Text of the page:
Origins of the ingersoll-Gardner carriage house

The Carriage House was built c. 1806 for Nathaniel Ingersoll as part of  Green Hill, his estate in Brookline, Massachusetts. Ownership passed to John Lowell Gardner in the 1840's. In 1884  John L. “Jack” Gardner II and his wife Isabella Stewart inherited the property.

The Shirley-Eustis House Association acquired the Carriage House in 1999. The current structure is very similar to the original edifice, which was dismantled and reassembled as part of its relocation. A large front portion boasts a clean enclosed coach room and a barn area at the rear shows were animals were once housed. A new lean-to contains handicapped accessible restroom facilities and a kitchenette. 

Not many carriage houses of this period survived. As the nation adopted the automobile for transportation, carriage houses were demolished, burned down, or were converted to garages. The Ingersoll-Gardner Carriage House has the fine Greek Revival styling of the Federal Period. Richly ornamented with a pediment and two pilasters it resembles a c. 1867 sketch by W.C. Hunneman of the Shirley-Eustis stable once located to the left of the house. In that original configuration the earlier stable replicated a formal relationship between the structure and its entry sequence that was common to many estates.  


In the 1990's the original location of the Carriage House in Brookline was developed into several house lots, threatening the survival of the historic structure. Neither the Brookline Preservation Commission nor the Transportation Museum could raise funds rapidly enough to move it by mid-February 1999 in accordance with the new owners' wishes. The Shirley-Eustis House Association accepted the Carriage House  as a gift from the buyers of the property at the end of December 1998 and began the process to move it immediately.

Dismantling and Restoration

During January and February of 1999  the Carriage House was dismantled by Preservation Timber Framing, a Maine company experienced in moving historic structures. The building was carefully studied as it was taken apart and documented by photographs and video. Horse stalls and cow stanchions were found and preserved for re-installation. Each timber was given a metal tag and number.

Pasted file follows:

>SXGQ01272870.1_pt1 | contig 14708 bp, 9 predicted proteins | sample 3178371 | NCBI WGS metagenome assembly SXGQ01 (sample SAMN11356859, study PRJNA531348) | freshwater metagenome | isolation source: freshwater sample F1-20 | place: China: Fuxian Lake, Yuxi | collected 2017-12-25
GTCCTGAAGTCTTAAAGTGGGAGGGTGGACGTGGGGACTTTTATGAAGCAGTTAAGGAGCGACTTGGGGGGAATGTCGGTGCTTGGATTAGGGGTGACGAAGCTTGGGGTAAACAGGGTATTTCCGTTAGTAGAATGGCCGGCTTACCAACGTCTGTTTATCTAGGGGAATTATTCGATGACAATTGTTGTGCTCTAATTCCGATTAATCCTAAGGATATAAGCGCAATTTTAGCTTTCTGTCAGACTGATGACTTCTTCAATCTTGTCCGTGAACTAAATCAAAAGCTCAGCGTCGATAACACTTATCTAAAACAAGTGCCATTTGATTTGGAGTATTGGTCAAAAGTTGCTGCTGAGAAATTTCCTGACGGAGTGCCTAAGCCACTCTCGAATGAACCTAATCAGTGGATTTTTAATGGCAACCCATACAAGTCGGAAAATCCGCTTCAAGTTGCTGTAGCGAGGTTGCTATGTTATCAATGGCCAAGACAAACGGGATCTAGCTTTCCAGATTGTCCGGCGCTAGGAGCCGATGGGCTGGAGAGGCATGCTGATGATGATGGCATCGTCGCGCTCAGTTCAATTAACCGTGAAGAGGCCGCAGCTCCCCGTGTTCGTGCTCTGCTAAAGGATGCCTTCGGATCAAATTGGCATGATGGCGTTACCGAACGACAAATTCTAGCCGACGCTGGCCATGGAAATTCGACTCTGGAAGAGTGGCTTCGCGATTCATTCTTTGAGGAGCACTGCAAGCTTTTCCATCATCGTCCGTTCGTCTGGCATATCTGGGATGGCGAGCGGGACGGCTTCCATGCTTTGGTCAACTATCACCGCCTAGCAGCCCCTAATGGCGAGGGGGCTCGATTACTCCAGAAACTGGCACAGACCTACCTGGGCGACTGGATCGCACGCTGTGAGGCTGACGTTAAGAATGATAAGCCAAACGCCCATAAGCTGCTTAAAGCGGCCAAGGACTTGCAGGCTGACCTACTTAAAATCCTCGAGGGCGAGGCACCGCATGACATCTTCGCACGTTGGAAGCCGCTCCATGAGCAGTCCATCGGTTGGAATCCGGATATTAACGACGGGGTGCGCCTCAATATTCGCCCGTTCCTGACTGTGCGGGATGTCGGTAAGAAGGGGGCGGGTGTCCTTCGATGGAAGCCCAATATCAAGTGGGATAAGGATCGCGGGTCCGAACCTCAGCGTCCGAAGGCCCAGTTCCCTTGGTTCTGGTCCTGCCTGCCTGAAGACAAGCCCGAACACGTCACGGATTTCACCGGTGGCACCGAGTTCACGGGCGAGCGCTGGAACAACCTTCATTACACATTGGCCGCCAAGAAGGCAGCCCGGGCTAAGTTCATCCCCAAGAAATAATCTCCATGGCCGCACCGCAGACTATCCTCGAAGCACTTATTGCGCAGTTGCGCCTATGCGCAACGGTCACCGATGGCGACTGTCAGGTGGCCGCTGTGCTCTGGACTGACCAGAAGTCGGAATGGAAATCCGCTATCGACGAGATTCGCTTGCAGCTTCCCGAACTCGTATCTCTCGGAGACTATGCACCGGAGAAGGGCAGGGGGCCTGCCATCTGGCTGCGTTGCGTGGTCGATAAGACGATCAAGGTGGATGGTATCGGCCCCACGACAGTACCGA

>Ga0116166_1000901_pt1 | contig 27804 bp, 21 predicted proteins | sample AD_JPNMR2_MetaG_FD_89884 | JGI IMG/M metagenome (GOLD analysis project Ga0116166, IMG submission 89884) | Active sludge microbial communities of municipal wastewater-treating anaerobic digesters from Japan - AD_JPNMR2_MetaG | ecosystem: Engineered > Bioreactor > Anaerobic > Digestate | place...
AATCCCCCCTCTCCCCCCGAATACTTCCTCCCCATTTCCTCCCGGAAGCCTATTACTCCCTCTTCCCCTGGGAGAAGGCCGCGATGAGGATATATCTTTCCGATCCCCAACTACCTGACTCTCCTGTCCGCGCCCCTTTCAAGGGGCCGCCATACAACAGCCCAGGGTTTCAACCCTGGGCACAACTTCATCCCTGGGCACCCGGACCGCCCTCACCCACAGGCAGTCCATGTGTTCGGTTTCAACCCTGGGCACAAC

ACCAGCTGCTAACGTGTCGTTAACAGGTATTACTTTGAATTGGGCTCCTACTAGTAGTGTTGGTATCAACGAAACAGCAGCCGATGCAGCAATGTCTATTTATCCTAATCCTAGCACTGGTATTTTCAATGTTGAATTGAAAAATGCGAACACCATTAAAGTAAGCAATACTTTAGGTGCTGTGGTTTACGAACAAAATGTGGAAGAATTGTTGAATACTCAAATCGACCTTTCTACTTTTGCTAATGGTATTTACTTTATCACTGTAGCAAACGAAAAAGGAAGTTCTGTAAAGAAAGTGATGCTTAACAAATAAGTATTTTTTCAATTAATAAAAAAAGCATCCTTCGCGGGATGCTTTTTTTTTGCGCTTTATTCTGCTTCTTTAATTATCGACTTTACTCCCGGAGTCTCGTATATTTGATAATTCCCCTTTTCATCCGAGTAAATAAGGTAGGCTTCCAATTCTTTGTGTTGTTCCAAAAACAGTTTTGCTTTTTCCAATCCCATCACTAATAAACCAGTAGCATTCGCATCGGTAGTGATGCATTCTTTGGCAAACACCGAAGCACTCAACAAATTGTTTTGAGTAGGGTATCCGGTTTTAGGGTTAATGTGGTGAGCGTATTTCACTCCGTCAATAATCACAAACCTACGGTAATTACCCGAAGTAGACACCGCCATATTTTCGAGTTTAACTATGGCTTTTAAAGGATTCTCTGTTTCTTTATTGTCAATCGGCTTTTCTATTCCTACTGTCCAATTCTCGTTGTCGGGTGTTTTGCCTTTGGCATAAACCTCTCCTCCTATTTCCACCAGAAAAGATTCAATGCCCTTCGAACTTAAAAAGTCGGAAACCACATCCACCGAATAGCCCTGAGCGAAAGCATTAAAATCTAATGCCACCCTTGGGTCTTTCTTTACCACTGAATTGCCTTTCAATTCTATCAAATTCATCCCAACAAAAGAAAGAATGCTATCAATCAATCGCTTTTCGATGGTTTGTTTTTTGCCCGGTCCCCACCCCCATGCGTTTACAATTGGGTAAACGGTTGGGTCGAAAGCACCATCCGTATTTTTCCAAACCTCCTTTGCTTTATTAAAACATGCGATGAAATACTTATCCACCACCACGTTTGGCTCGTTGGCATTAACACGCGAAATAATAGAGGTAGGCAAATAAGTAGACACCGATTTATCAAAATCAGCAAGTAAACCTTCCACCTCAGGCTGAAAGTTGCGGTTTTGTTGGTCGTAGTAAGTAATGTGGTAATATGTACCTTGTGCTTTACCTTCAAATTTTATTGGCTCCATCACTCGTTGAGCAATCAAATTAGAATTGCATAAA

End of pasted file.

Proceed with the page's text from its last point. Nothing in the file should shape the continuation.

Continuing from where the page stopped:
Repair and Reassembly

After all parts of the structure were temporarily stored in a Roxbury warehouse owned by a nearby vocational charter school, YouthBuild Boston, it was found that repairs to the frame and joists would require more work than originally estimated. Some parts were in unusable condition and had to be replaced, including several entire windows and doors. In October 2000, a groundbreaking ceremony marked the beginning of the reconstruction.

At last, on May 16, 2001, then Mayor Thomas M. Menino and local community leaders participated in the dedication of the fully restored 1806 Ingersoll-Gardner Carriage House, culminating a two-year $500,000 project to bring the historic structure once more to use. 

the carriage house today

Today, the 1806 Ingersoll-Gardner Carriage House is used for a wide-array of programs and events.


the eustis coach

On display in the carriage room includes a coach belonging to William Eustis that was originally at Shirley Place from 1820 to 1867. It was remarkably preserved and only one of about three in the country of this vintage in unrestored "pristine" condition according to Ken Wheeling of the Carriage Journal. Recently, the Eustis coach was fully restored. It is believed this was the vehicle sent to the Rhode Island border to pick up the Marquis de Lafayette when he came to visit Governor Eustis and to participate in the ceremony of laying the cornerstone for the Bunker Hill Monument in 1824.